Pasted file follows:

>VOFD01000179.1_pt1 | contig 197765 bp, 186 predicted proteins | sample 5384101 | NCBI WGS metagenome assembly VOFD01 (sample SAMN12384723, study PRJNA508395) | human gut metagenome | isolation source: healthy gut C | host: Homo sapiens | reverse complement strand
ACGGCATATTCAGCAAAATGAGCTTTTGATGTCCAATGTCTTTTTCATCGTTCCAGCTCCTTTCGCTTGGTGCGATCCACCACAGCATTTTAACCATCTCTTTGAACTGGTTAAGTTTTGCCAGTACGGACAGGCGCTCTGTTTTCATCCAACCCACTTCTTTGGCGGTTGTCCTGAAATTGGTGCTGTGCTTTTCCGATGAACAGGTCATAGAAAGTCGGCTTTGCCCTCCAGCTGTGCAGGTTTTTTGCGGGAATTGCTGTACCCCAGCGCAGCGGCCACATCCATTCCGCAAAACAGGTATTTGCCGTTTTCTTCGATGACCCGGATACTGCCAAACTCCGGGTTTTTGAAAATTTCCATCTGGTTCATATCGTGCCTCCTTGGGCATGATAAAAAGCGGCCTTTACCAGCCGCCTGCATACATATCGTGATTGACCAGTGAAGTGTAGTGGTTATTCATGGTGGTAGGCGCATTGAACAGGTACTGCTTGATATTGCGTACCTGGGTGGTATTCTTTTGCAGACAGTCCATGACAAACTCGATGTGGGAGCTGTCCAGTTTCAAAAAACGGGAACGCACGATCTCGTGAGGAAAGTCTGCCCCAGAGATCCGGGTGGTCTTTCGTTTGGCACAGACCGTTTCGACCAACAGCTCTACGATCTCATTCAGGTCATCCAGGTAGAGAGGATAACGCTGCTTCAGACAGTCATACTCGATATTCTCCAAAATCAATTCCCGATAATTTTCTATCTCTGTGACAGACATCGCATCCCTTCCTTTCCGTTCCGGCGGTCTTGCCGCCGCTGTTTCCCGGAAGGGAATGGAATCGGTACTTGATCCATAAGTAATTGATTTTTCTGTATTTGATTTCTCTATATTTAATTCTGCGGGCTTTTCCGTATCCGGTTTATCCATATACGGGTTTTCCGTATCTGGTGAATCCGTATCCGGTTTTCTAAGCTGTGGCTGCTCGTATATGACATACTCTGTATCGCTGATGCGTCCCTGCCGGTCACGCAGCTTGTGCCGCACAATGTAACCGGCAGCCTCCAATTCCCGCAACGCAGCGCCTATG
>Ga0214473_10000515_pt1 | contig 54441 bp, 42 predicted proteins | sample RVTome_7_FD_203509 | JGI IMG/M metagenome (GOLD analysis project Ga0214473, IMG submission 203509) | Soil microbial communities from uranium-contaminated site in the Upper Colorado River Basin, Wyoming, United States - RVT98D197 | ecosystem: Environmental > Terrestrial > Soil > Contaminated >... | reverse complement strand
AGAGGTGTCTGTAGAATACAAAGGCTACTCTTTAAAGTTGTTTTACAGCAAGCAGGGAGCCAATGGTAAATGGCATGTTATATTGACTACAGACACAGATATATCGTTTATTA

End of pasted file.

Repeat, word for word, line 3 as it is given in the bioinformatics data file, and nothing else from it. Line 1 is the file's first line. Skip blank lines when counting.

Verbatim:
>Ga0214473_10000515_pt1 | contig 54441 bp, 42 predicted proteins | sample RVTome_7_FD_203509 | JGI IMG/M metagenome (GOLD analysis project Ga0214473, IMG submission 203509) | Soil microbial communities from uranium-contaminated site in the Upper Colorado River Basin, Wyoming, United States - RVT98D197 | ecosystem: Environmental > Terrestrial > Soil > Contaminated >... | reverse complement strand